A failure scenario is the complete identified possible sequence and combination of events (conditions) leading to a failed system state. It starts from causes (if known), leading to one particular end effect (the system failure condition).

Rather than the simple description of symptoms that many product users or process participants might use, the term failure scenario/mechanism refers to a rather complete description. This includes the preconditions under which failure occurs, how the thing was being used, proximate and ultimate/final causes (if known) and any subsidiary or resulting failures that result.

Now that we have identified what a failure scenario is, let’s discuss what gremlins we are likely to find in that scenario.

Component/Part Failure

Even parts with life limits can fail before their time. A part failure mode is the way in which a component fails functionally on the component level. Often a part has only a few failure modes — thus a relay might fail to open or close contacts on demand. Many different kinds of failure mechanisms can cause this, and often multiple factors play a role simultaneously. These include corrosion, welding of contacts due to an abnormal electrical current, return spring fatigue failure, unintended command failure, dust accumulation and blockage of the mechanism, etc.

Seldom is there only one cause (gremlin) that can be identified that creates system failures. The (end) or immediate effects of failures can also be diverse depending on the function in the system. The relay failure might result in a failure (actually a fault) to activate a locking actuator. This is called the sub-system effect or sub-system functional failure mode. Finally, this might result in severe damage to the system (the end effect) due to the loss of a protection device. An effect from a lower level system can cause a higher-level system failure. We call this a cascading failure, which is a failure in a system of interconnected parts (in our scenario, the helicopter’s engine), in which the failure of a part can trigger the failure of successive parts.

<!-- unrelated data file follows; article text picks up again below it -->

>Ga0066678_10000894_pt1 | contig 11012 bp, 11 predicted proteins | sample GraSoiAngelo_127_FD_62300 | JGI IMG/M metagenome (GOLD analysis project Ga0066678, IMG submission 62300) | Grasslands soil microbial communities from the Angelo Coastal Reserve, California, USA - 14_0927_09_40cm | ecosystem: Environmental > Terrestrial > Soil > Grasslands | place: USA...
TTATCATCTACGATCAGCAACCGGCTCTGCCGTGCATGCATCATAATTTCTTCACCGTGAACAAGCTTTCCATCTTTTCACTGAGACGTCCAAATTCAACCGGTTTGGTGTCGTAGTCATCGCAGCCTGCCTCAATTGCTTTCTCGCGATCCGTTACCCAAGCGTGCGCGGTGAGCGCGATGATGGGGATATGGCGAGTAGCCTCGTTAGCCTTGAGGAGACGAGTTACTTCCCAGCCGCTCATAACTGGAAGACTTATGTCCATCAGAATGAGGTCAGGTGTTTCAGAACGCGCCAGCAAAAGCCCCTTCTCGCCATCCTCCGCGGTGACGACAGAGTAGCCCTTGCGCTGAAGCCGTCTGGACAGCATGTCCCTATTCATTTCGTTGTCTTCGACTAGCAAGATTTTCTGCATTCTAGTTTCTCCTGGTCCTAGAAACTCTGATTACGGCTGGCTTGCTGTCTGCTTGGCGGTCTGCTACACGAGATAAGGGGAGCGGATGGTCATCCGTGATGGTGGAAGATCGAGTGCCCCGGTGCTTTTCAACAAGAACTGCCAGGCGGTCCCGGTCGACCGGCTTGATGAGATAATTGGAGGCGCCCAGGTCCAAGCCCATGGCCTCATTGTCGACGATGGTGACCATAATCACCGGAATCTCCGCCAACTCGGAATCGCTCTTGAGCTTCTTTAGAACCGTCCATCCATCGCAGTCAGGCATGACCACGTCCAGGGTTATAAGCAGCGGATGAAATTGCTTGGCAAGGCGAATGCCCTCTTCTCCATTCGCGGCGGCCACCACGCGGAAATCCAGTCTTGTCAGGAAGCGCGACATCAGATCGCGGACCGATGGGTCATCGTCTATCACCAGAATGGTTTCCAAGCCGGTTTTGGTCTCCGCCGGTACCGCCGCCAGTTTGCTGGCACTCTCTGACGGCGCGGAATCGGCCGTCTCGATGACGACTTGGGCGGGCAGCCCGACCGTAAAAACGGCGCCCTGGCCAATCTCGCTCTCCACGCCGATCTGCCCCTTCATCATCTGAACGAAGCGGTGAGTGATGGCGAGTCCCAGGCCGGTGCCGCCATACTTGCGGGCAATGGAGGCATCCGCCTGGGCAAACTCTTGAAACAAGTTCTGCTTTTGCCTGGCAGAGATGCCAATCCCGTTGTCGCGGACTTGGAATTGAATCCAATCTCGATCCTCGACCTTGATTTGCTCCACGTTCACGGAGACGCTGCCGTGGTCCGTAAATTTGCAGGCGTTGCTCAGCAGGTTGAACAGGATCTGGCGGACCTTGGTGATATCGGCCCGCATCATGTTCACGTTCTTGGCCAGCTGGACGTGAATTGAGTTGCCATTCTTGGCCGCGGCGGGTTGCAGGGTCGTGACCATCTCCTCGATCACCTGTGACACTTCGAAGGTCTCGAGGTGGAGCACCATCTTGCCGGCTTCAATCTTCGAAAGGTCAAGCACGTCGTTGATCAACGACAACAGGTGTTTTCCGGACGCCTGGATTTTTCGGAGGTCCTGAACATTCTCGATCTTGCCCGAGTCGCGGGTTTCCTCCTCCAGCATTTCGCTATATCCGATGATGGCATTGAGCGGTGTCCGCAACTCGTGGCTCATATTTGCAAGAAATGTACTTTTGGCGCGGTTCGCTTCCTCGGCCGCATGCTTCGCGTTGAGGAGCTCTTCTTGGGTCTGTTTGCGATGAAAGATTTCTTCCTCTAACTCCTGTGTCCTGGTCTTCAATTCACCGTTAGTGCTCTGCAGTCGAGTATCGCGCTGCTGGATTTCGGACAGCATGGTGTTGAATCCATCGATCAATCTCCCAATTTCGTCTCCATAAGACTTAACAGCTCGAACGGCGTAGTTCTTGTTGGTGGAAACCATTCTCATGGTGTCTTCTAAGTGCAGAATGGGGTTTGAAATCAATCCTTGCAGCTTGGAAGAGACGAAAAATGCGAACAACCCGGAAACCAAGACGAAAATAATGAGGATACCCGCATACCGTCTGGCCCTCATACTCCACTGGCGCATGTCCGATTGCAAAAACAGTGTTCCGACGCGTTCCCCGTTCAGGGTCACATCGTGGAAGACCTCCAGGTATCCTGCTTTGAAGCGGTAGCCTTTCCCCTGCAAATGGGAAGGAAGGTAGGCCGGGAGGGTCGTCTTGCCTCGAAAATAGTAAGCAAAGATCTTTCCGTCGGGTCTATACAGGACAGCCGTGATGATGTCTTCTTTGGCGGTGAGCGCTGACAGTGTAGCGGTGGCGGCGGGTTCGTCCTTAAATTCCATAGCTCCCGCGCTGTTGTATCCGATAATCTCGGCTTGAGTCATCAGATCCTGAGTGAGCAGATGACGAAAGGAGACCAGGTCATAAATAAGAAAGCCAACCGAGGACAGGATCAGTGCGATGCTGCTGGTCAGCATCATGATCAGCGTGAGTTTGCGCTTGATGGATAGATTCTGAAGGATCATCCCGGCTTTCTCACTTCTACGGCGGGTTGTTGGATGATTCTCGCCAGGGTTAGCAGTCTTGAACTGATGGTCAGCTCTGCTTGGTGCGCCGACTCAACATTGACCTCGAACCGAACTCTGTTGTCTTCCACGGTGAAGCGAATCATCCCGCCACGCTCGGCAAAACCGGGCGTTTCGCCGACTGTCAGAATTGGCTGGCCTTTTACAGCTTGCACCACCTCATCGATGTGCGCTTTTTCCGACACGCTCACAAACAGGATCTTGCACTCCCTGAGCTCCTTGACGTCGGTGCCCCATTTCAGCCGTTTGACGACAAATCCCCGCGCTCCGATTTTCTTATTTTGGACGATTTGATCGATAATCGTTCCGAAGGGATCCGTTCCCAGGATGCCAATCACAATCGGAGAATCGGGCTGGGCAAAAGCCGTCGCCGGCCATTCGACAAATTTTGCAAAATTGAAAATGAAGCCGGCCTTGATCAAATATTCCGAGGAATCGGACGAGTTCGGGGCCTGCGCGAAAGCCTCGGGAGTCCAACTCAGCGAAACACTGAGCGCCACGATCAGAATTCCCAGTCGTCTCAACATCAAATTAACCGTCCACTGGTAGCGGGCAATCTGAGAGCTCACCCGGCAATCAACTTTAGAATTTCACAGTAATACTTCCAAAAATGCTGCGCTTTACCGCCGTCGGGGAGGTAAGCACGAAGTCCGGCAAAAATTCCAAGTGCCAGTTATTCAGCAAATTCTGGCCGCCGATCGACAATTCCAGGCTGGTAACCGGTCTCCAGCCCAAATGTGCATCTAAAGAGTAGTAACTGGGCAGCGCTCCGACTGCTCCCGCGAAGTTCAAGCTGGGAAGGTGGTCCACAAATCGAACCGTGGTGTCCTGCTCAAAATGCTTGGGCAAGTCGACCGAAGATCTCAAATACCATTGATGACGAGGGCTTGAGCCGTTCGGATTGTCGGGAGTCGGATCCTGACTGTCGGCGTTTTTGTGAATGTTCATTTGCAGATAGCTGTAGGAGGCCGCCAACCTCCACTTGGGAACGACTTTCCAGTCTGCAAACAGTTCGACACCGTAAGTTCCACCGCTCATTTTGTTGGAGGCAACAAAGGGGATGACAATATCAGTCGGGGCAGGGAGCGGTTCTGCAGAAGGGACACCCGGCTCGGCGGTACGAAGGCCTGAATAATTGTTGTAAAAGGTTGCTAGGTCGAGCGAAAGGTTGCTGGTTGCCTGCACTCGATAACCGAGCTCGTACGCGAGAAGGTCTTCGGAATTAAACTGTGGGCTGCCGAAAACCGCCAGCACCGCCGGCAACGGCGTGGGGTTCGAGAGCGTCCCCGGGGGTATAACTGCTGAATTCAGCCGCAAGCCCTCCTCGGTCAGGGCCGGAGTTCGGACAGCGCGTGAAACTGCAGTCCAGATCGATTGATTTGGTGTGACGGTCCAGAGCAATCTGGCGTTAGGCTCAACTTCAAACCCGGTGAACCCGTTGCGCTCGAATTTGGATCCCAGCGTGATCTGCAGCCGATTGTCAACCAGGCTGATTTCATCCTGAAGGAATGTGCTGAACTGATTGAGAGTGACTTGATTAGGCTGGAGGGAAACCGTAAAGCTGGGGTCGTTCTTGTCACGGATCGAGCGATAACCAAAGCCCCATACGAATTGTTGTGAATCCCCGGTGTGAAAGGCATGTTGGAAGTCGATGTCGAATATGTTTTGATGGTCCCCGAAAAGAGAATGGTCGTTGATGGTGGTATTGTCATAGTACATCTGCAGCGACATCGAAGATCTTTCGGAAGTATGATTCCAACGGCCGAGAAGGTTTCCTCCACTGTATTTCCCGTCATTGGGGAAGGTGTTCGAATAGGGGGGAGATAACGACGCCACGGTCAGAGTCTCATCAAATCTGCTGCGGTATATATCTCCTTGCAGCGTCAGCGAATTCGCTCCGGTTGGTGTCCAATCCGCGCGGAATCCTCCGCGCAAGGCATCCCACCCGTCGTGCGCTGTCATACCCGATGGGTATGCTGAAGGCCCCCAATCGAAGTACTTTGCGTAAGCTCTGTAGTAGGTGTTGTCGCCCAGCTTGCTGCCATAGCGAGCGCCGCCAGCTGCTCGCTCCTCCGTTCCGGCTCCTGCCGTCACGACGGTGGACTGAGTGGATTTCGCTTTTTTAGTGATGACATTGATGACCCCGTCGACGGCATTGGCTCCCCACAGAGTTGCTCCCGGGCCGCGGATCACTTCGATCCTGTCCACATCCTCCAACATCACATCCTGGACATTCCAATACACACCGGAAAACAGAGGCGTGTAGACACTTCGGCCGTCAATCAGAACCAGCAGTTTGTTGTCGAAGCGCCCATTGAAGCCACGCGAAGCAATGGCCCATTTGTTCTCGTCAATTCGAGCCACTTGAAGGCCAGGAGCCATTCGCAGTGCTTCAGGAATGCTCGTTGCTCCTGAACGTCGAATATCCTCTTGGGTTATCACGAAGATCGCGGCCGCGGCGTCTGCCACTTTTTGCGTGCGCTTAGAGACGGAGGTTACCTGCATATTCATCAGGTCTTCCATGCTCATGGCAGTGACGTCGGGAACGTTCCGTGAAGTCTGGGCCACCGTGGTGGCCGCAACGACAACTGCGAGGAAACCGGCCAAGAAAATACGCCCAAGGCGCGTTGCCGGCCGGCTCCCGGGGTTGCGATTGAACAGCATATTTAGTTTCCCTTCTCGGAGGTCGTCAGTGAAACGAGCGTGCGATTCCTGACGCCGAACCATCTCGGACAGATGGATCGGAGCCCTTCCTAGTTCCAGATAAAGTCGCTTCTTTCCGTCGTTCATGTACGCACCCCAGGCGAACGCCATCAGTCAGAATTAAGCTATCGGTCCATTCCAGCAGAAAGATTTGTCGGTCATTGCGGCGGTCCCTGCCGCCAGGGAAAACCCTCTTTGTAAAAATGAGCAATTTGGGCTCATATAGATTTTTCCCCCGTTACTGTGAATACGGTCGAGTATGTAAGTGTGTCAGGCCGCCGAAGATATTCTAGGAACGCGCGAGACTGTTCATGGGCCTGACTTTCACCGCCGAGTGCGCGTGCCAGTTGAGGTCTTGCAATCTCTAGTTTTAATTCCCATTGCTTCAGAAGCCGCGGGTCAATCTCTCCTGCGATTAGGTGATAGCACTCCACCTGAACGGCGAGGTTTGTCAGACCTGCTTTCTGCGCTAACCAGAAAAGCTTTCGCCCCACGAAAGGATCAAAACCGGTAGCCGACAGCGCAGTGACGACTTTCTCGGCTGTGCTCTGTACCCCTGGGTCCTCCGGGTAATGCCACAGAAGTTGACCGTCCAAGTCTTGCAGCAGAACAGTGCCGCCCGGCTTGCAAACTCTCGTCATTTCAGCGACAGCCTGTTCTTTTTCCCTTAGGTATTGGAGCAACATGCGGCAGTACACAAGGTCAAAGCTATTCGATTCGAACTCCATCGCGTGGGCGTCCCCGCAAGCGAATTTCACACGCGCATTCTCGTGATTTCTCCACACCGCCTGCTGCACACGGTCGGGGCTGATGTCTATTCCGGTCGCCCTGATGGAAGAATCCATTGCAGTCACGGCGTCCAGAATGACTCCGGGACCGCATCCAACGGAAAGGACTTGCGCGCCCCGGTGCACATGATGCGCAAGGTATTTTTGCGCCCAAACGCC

Mechanical Failure

Some types of mechanical failure mechanisms (gremlins) are buckling, thermal shock, wear, corrosion and various types of fatigue. The way the product is loaded and the loading history are also important factors which determine the outcome. Of critical importance is design geometry because stress concentrations can magnify the applied load locally to very high levels, from which cracks usually grow.

As more is understood about a failure, the failure cause evolves from a description of symptoms and outcomes (effects) to a systematic and relatively abstract model of how, when and why the failure comes about (causes).